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Becoming a developer 4 years late

I humbly seek the wisdom of the forum:

I would really like to get a job developing software - ideally, web development of some kind.

I don't have a computer science degree (although I have a degree in a fairly technical subject). I have worked in non-programmer software-related jobs (usability, testing) and picked up basic knowledge of a few languages (PHP, Python, ASP, even a bit of Java). Last year I made the mistake of taking a lucrative job in a company that sucked - I was supposed to be testing stuff that was developed without comprehensible specs in a very slapdash environment. In trying to do the right thing I got fired over a "personality clash".

I really feel that if I was given a junior web developer position, I could do as well as some of the programmers I have worked with. But lacking commercial experience and qualifications, I'm not qualified for anything I've seen advertised.

What is my best course of action?
I can get free server space for a friend - should I build a free web service to show what I can do?
Should I get into debt to get formal qualifications of some kind?

Ben H
Thursday, May 30, 2002

I should say that I have been working for about 2 years after an aborted postgraduate degree.

Ben H
Thursday, May 30, 2002

I'll offer my experience, for what it's worth.  I got interested in coding for a living when I was in my mid-thirties.  I studied on my own  for a couple of years, but was worried about not having any qualifications to show on my resume, so I found a programmer certificate course at a local community college.  The level of the courses would not have been high enough to develop real job skills if I hadn't been doing substantial additional study on my own time, but I was.  I tried to do some networking with my classmates, many of whom were professional developers in school to pick up a new language.  About the time I graduated, one of my classmates hooked me up with her employer - a small start-up dot-com, which doesn't pay excessively, but does offer  a lot of room for new developers to grow and learn.  I've been here over a year now, enjoy the work greatly, and have grown immensely as a developer.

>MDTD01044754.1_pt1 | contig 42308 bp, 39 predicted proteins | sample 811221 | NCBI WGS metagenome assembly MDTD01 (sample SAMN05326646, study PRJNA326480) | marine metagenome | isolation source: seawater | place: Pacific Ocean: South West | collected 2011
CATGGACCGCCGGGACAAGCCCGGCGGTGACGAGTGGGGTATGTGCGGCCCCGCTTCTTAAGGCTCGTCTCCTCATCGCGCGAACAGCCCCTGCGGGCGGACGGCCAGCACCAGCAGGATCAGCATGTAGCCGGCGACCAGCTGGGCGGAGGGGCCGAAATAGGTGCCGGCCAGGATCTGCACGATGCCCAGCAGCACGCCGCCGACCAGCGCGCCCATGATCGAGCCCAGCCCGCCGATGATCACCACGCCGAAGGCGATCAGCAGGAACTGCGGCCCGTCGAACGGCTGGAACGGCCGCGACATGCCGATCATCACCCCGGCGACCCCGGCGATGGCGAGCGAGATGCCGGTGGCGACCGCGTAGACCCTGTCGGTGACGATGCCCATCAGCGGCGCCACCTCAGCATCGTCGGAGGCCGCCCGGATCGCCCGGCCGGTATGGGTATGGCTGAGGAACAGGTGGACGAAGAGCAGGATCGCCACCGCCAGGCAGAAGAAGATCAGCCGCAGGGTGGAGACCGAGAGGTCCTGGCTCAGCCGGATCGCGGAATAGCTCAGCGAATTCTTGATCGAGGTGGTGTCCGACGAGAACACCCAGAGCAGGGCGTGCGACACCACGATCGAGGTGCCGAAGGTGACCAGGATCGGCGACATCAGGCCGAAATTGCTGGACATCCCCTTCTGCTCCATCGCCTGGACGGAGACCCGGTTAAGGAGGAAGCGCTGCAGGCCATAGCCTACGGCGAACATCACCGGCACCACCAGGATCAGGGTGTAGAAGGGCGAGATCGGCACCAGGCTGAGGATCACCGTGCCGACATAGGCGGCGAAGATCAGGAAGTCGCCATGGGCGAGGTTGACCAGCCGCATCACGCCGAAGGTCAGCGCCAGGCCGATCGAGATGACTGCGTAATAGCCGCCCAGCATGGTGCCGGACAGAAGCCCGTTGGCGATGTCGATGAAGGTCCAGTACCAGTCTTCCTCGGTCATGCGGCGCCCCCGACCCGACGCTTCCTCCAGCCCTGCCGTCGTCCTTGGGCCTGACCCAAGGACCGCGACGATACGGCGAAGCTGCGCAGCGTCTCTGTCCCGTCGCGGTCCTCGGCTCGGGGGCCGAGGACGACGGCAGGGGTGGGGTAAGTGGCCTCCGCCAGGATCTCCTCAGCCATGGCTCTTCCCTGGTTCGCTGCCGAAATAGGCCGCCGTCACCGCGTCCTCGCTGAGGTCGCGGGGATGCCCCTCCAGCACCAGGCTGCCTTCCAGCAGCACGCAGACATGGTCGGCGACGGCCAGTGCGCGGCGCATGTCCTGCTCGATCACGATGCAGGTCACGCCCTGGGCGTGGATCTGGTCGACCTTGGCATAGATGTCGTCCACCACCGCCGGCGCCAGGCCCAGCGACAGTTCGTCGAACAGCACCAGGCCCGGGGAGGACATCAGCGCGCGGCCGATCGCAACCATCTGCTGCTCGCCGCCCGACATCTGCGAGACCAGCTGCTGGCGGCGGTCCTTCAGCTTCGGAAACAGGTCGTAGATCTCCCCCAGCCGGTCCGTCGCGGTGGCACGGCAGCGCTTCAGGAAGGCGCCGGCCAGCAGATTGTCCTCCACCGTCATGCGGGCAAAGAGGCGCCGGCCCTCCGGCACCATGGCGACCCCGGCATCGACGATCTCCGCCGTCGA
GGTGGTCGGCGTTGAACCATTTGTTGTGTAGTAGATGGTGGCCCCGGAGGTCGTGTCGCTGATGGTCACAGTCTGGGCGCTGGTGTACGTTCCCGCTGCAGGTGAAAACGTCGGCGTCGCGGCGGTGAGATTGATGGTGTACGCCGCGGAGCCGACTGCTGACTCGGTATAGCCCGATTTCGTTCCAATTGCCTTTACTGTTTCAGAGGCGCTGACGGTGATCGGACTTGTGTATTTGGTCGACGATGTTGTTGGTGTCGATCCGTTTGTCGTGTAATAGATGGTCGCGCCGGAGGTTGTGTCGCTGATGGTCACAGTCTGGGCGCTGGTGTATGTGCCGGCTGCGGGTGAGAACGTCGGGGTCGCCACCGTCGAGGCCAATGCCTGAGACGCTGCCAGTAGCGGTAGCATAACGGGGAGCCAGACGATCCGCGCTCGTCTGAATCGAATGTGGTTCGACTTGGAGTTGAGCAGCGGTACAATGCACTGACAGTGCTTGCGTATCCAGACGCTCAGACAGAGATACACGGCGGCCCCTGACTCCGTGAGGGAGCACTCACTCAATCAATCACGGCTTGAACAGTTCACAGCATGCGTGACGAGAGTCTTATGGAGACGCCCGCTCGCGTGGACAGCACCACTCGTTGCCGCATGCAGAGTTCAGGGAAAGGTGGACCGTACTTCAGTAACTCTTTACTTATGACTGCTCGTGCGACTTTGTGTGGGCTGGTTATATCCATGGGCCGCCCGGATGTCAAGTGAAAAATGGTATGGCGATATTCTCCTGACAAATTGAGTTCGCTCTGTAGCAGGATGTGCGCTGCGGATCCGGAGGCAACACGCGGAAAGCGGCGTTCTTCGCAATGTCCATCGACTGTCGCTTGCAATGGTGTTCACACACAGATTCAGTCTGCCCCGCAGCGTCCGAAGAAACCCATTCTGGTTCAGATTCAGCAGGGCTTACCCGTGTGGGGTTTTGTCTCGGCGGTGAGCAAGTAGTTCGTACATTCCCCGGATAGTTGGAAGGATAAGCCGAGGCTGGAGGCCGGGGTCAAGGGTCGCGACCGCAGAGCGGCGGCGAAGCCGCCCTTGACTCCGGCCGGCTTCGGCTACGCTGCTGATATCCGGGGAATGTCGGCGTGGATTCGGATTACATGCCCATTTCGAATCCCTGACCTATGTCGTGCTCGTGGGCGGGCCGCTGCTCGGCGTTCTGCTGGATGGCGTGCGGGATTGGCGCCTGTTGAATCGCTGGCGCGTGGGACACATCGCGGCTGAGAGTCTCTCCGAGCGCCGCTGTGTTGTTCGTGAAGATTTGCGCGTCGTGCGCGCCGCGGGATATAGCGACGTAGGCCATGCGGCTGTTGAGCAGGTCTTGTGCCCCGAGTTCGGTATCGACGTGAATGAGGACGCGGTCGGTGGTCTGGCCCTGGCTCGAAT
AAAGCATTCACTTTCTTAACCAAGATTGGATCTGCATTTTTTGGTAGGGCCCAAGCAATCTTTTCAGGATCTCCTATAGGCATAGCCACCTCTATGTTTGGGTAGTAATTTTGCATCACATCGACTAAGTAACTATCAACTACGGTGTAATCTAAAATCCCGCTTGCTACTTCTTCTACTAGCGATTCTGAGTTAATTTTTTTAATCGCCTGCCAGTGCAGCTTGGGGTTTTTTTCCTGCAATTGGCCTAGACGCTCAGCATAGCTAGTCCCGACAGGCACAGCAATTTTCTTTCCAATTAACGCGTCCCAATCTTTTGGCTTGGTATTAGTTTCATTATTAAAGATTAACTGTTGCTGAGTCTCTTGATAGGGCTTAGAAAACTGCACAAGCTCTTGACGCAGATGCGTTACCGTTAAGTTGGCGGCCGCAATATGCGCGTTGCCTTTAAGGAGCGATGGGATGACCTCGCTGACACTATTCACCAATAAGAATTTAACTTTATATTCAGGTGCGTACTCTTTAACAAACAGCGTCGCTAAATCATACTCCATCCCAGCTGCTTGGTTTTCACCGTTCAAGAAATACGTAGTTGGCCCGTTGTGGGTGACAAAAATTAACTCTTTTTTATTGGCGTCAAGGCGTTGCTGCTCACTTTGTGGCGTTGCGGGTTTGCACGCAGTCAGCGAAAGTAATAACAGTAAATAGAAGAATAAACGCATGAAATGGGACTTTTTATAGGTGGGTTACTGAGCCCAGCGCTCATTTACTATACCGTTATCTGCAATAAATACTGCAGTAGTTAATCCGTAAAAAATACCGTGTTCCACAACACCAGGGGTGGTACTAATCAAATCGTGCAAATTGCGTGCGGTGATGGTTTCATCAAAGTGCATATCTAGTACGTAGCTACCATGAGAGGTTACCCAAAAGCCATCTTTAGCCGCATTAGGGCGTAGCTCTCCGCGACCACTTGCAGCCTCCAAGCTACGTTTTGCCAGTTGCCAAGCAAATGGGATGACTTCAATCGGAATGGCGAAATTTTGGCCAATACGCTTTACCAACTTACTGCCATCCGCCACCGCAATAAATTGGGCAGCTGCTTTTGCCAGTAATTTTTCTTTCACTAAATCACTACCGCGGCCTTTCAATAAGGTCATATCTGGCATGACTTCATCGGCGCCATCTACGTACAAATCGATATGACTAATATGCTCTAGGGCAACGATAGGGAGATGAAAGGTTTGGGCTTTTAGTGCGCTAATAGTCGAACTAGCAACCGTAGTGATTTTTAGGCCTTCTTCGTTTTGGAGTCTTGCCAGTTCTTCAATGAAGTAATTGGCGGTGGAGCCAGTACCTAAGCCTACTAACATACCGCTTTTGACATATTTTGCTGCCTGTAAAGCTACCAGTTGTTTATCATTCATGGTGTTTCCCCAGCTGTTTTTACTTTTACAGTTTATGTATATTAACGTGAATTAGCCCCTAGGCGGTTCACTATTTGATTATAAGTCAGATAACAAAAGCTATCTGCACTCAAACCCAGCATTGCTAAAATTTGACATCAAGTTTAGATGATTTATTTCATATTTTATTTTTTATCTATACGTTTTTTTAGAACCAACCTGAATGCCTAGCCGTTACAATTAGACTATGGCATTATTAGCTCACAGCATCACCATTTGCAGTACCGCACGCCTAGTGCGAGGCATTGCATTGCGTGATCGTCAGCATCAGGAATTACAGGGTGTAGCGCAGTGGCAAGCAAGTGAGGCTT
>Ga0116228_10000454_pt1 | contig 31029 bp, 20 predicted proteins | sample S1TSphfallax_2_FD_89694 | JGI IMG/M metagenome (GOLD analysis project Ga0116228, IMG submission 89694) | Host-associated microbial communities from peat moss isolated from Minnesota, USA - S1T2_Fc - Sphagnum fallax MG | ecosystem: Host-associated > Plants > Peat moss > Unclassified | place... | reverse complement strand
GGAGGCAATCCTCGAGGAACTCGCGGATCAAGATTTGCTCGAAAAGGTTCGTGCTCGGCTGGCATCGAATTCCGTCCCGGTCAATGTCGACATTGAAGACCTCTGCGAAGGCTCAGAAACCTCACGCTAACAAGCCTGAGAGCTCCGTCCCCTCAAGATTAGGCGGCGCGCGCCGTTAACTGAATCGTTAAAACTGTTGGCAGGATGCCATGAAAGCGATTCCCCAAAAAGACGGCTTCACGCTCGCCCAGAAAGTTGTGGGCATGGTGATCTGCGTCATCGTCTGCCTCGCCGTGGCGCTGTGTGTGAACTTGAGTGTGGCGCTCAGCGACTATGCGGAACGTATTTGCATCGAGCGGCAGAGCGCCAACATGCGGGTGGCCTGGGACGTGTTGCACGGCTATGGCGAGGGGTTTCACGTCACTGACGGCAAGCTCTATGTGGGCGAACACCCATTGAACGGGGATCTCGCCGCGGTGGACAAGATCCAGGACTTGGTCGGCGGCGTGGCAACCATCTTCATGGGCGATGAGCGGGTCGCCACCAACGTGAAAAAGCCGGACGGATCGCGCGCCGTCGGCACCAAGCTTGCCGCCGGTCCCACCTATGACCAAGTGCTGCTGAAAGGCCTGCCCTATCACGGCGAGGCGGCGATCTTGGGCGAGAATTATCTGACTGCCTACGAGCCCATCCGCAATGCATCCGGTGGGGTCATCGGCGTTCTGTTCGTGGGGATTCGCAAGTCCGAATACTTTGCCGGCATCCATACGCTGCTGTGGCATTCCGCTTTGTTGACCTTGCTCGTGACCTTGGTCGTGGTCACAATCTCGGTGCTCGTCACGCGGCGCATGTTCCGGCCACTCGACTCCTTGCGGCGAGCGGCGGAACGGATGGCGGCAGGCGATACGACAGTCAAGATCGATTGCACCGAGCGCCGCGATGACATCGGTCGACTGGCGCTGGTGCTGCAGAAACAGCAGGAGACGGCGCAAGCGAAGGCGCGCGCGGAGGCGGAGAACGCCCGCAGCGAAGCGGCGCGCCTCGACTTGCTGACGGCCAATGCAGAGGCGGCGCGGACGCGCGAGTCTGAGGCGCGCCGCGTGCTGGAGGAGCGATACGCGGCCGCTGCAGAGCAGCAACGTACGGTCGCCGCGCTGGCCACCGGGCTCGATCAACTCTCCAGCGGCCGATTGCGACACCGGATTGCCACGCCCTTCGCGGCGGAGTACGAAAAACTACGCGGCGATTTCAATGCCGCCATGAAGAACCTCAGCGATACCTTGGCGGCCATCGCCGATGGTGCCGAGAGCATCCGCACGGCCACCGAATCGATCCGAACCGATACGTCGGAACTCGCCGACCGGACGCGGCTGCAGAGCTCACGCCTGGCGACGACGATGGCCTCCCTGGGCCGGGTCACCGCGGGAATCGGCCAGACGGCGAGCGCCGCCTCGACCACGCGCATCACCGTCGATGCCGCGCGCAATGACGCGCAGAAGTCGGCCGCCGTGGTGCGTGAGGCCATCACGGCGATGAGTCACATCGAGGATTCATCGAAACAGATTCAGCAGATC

I guess my advice would be to start collecting some credentials the cheap way (you shouldn't have to go into debt for community college), network as much as possible, build a sample portfolio on line to show what you can do, and go into any interviews prepared to sell yourself with your passion for programming.

Thursday, May 30, 2002

> I really feel that if I was given a junior web developer position, I could do as well as some of the programmers I have worked with. But lacking commercial experience and qualifications, I'm not qualified for anything I've seen advertised.

HELLO.  Create your own website.  I Cant think of better, more real, experience....

Thursday, May 30, 2002

I agree with the comments about create your own web site on the internet.

In a previous job I was involved in recruiting developers and web programmers, and the web based developers had a much easier time getting interview - Because traditional developers have to write impressive stuff on their application to purusade me I wanted to see them. Yes, web developers had to do that too, but some of them put a URL of a web site they had developed, and that was usually the first thing I went to look at. If it was interesting and well made then the rest of their application seemes somewhat irrelevent.

So I'd certainly suggest doing something with a web site. Yes, make it look nice, but do something interesting with ASP or PHP.  Doesn't have to be useful, but as a way of demonstrating you know the langauges, and also have the skills to design a real application it is really useful.

But do a good job - A number of applications lost out because their web sites were horrible!

John Burton
Friday, May 31, 2002

I was once sent a CV for web developer position that had a link to the home site demonstrating the skill set of the applicant. It wasn't very good, but the funny part was it detailed his desite to emigrate in the near future. D'oh!

An impressive homepage can set you apart from the crowd and overcome a lack of experience. Be sure to concentrate on original content which demonstrates your technical knowledge, steer away from heavy graphics content or unusual colour schemes, etc.

Tim OB
Friday, May 31, 2002